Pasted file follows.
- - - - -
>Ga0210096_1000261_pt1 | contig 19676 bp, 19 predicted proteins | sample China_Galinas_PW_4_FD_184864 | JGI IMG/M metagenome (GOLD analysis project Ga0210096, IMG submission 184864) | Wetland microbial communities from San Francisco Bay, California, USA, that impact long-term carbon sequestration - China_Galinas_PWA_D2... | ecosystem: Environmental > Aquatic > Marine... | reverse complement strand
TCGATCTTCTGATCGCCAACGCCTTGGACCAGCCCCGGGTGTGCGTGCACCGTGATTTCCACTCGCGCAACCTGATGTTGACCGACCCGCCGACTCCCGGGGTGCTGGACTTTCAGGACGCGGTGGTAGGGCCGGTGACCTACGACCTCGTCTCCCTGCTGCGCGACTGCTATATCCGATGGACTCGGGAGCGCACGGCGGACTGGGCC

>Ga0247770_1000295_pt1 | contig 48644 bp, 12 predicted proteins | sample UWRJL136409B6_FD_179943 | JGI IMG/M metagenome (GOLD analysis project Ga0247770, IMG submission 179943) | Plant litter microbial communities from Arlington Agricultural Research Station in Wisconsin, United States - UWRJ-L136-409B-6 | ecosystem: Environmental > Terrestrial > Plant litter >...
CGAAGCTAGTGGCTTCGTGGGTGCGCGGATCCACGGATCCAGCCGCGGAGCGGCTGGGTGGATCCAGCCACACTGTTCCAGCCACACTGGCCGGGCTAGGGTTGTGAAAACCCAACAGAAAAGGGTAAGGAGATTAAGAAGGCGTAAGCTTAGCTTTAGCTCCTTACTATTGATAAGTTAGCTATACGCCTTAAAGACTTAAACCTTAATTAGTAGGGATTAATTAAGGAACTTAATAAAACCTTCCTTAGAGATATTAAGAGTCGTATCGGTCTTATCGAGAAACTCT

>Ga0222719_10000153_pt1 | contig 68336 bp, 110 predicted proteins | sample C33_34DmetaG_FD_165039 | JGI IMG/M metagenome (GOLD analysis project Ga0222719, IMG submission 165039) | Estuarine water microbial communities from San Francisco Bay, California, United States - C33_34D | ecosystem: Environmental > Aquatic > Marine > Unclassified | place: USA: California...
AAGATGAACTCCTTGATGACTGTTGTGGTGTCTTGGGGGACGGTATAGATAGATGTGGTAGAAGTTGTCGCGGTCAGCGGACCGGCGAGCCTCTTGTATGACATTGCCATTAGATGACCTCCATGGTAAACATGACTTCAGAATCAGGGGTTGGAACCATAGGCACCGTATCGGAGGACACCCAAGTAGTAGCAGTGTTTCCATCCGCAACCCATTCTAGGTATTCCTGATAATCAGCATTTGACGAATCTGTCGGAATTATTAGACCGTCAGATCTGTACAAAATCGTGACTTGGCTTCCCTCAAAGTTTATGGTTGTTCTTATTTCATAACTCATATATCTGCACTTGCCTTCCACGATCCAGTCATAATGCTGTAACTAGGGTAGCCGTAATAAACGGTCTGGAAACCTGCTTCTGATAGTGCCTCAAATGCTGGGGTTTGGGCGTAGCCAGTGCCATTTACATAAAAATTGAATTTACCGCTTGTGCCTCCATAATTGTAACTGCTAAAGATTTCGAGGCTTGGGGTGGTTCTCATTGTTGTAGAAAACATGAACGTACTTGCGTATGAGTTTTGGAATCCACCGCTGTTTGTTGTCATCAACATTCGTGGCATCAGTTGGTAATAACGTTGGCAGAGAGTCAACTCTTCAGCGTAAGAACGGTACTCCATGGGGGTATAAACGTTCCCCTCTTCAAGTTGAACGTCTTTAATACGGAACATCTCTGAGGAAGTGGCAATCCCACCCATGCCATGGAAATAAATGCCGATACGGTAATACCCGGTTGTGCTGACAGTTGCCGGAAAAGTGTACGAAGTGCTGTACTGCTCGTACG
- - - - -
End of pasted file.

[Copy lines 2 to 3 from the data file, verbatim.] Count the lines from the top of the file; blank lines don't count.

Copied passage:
TCGATCTTCTGATCGCCAACGCCTTGGACCAGCCCCGGGTGTGCGTGCACCGTGATTTCCACTCGCGCAACCTGATGTTGACCGACCCGCCGACTCCCGGGGTGCTGGACTTTCAGGACGCGGTGGTAGGGCCGGTGACCTACGACCTCGTCTCCCTGCTGCGCGACTGCTATATCCGATGGACTCGGGAGCGCACGGCGGACTGGGCC

>Ga0247770_1000295_pt1 | contig 48644 bp, 12 predicted proteins | sample UWRJL136409B6_FD_179943 | JGI IMG/M metagenome (GOLD analysis project Ga0247770, IMG submission 179943) | Plant litter microbial communities from Arlington Agricultural Research Station in Wisconsin, United States - UWRJ-L136-409B-6 | ecosystem: Environmental > Terrestrial > Plant litter >...